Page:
Number of participants limited to 18.
2 credits1GF. von Wangenheim
AbstractThe course is taught Florian Wangenheim (ETHZ)

It focuses on the theoretical foundations of marketing and marketing research.
ObjectiveThe purpose of the course is to confront students with current theoretical thinking in marketing, and currently used theories for understanding and explaining buyer and customer behavior in reponse to marketing action.
ContentIn the first class, current understanding of the marketing literature and marketing thought is discussed.
In the following classes, various theories are discussed, particularly in light of their importance for marketing. Economic, pschological and sociological theory will be related to current marketing thought.
364-1064-00LInaugural Seminar - Doctoral Retreat Information Restricted registration - show details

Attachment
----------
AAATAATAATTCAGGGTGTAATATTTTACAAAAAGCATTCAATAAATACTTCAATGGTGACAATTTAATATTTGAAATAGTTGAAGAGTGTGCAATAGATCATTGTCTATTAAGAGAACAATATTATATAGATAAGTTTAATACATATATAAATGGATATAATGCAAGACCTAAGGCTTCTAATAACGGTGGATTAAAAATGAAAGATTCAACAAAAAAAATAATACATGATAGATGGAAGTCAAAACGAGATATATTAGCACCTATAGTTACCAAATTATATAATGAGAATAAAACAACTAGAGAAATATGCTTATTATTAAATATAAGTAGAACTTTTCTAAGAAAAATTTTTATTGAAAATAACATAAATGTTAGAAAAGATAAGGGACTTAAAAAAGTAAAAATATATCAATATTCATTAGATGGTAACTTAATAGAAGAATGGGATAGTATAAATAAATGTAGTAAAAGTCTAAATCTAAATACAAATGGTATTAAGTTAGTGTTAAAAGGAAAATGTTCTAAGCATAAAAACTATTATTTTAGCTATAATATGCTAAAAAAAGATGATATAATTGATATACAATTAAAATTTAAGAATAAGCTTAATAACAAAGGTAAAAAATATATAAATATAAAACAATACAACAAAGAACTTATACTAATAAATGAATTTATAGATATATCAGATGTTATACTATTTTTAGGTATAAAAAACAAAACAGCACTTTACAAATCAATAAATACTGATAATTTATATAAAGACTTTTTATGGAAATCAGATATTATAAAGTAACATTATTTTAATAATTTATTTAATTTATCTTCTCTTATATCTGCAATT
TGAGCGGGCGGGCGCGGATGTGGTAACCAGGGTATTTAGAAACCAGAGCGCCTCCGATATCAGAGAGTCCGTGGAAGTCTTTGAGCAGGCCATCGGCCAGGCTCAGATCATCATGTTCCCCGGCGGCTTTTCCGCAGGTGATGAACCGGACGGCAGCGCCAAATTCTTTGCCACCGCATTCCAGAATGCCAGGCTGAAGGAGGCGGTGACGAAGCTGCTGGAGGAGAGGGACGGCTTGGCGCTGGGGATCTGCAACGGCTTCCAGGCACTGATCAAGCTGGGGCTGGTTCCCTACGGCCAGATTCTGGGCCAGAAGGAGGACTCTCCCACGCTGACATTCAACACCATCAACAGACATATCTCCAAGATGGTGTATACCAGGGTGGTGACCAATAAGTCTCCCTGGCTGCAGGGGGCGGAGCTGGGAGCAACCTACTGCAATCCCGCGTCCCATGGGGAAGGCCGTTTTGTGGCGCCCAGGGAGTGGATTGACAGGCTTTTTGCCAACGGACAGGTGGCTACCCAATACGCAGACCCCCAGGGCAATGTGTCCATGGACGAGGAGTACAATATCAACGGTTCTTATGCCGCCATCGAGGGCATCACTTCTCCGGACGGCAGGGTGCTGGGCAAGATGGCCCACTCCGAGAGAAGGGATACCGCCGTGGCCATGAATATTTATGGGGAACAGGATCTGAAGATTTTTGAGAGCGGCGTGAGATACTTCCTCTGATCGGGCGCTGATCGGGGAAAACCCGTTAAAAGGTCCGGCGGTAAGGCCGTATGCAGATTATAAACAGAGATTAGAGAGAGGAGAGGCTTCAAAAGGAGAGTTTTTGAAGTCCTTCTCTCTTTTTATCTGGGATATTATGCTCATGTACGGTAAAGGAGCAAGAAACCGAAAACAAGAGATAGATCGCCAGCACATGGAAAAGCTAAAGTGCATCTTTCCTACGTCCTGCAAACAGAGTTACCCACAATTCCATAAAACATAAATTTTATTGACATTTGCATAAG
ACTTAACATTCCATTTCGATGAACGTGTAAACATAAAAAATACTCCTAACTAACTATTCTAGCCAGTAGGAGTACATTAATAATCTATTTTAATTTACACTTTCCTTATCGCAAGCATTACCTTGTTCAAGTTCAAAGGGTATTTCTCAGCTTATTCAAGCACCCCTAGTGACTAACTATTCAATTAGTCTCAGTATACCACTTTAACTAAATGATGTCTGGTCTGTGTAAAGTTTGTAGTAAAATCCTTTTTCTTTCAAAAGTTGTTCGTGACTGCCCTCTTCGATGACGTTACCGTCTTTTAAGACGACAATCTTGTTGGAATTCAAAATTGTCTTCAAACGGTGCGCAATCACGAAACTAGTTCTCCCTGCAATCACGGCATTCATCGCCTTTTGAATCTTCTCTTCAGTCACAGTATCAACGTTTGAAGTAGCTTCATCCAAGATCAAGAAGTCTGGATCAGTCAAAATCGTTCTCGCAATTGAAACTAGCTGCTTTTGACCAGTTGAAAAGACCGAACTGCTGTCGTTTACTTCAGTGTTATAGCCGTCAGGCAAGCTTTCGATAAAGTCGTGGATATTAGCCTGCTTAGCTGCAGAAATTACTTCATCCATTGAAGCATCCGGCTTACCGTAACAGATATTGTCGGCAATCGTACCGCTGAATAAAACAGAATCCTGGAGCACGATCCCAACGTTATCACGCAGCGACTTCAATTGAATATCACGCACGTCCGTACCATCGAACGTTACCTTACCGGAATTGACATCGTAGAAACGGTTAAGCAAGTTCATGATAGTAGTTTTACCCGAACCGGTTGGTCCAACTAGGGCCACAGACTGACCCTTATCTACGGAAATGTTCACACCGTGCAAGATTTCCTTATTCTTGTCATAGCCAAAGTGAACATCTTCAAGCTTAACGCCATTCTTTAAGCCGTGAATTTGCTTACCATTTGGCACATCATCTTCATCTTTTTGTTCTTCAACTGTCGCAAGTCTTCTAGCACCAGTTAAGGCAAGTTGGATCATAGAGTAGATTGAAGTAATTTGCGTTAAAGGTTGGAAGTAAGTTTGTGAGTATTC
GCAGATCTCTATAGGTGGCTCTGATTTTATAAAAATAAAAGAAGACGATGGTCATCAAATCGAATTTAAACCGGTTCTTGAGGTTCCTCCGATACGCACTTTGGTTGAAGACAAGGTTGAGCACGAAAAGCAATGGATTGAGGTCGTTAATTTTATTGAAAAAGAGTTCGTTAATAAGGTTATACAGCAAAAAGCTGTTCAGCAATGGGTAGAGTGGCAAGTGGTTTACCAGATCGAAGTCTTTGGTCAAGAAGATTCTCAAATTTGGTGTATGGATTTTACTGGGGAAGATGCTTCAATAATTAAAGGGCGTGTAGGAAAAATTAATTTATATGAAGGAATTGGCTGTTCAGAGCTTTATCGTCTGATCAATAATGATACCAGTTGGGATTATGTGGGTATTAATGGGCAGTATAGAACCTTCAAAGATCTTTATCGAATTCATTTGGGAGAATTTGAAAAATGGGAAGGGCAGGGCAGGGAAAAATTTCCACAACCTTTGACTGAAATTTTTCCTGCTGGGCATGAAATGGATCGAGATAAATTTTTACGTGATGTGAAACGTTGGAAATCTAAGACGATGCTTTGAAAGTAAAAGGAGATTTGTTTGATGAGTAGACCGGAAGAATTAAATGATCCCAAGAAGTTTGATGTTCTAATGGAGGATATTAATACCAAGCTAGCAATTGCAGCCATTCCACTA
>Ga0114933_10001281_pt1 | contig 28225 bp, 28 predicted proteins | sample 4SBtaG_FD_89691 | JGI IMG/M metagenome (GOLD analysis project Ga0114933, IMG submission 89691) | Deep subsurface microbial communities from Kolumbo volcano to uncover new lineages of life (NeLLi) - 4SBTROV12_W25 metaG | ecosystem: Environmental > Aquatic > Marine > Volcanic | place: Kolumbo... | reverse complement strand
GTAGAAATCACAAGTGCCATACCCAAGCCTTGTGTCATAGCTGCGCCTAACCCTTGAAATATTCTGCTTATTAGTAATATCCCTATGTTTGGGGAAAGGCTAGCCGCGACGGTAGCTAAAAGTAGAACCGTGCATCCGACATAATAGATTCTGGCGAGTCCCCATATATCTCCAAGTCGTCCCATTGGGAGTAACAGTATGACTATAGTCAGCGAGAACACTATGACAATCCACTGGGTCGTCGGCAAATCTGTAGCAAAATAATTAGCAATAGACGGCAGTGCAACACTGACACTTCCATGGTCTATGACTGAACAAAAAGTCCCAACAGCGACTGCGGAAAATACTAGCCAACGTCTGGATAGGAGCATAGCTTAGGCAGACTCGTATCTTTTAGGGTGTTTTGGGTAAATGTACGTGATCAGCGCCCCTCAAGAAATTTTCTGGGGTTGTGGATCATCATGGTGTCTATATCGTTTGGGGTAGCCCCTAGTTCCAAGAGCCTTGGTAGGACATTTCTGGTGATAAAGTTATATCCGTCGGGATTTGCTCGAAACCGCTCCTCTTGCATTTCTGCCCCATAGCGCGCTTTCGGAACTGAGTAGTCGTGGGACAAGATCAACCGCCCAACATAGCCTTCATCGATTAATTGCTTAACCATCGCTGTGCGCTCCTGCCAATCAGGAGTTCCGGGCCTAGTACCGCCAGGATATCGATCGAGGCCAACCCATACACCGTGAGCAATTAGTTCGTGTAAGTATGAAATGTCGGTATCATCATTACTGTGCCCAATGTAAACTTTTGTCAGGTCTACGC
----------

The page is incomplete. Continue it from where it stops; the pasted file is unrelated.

Does not take place this semester.
Pre-registration upon invitation required.
Once your pre-registration has been confirmed, a registration in myStudies is possible.
1 credit1SP. Schmid, S. Brusoni, R. Finger, G. Grote, T. Netland, F. von Wangenheim, to be announced
AbstractThis course is geared towards first and second-year doctoral candidates of MTEC. It is held as in a workshop style. Students attending this seminar will benefit from interdisciplinary discussions and insights into current and future work in business and economics research.
ObjectiveThe purpose of this course is to
- introduce doctoral candidates to the world of economics, management and systems research at MTEC
- make doctoral candidates aware of silo-thinking in the specific sub-disciplines and encourage them to go beyond those silos
- discuss current issues with regard to substantive, methodological and theoretical domains of research in the respective fields